I was contracted to inspect newly installed, sanded and finished red oak flooring. The flooring cupped shortly after the project was completed.
The home in northern Illinois had existing solid 21⁄4 strip flooring. The new flooring was nailed onto an OSB subfloor over a basement and laced into the old flooring. All of the flooring was sanded and finished at the same time in late March. Approximately six weeks after the flooring was finished, the homeowners noticed cupping in only the new flooring, not the existing oak flooring.
At the time of my inspection, the flooring had been in place for a year. When I arrived, I observed that the landscaping was correctly graded away from the foundation. Upon entering the home, I could see approximately 50 percent of the flooring was cupping. Using a straightedge and a feeler gauge, I found the cupping ranged from 0.009–0.015 inches. Moisture meter readings ranged from 6.7–7.3% MC on the tops of the boards and 9.2–9.6% MC in the subfloor in both cupped and uncupped areas. During my inspection the home's RH was 34% with a temperature of 70 degrees Fahrenheit.
The installer said the wood was stored in the home for a week with the HVAC running before installation and that the flooring MC before installation was 5.5% throughout.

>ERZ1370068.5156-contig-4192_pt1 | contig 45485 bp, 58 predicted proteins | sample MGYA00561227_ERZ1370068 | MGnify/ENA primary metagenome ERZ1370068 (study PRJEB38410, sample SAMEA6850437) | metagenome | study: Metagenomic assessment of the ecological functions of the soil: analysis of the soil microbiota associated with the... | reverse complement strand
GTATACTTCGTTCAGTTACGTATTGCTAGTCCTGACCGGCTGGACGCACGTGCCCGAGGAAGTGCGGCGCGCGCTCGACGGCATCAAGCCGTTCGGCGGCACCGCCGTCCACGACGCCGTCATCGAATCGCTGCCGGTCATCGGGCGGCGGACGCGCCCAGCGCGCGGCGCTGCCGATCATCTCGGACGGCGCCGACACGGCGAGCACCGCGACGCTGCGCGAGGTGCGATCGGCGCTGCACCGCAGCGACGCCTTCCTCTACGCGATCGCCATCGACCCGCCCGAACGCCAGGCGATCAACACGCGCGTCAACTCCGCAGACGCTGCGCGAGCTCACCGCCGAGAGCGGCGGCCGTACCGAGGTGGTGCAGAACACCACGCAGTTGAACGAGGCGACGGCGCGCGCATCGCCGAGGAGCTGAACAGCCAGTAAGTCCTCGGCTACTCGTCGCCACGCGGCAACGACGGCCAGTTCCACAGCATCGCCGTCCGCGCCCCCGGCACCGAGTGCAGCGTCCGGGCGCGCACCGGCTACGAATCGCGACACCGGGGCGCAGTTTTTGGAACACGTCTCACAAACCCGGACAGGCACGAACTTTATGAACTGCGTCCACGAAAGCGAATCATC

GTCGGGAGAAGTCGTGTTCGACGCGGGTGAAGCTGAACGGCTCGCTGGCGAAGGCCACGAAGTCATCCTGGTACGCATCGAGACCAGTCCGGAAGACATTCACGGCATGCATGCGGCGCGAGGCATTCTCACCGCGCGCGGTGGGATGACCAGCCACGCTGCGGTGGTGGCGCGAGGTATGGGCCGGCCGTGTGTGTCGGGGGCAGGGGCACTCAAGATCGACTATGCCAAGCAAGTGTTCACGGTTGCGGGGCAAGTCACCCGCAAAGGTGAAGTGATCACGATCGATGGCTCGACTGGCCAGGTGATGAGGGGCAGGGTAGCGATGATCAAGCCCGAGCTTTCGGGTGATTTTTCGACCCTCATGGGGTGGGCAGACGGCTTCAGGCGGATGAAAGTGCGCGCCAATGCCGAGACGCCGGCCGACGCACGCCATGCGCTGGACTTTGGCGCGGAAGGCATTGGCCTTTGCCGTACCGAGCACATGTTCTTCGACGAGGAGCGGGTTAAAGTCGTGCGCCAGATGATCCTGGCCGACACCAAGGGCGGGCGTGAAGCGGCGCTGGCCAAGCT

I determined the cupping found in the new flooring to be consistent only with incorrect acclimation before installation, sand and finishing. The flooring was installed when the MC of the flooring was below 6%, but the target EMC of wood flooring in the Chicagoland area is between 7–9%. After the flooring was installed and once the flooring acclimated to the proper EMC, the flooring expanded. Because the flooring was installed and had expanded in place, it had nowhere to go but up, which is considered acclimation cupping. This cupping did not and will not go away with the seasons. (Cupping that does go away with seasonal changes would be considered "normal" cupping.)
How to Fix the Floor
To correct the cupping, all of the flooring must be re-sanded and refinished. This should happen when the flooring is close to a mid-point of the MC levels it experiences throughout the year.
In the Future
Depending on the time of year, leaving flooring on a job site to acclimate can be problematic. In this case, the flooring dried to a level too low for the typical moisture levels throughout the year. Before wood flooring is installed, installers must measure the flooring MC and determine if it is acceptable for the year-round moisture levels in the home, not just the conditions at that point in time.
See more on this topic: Moisture & Wood Floors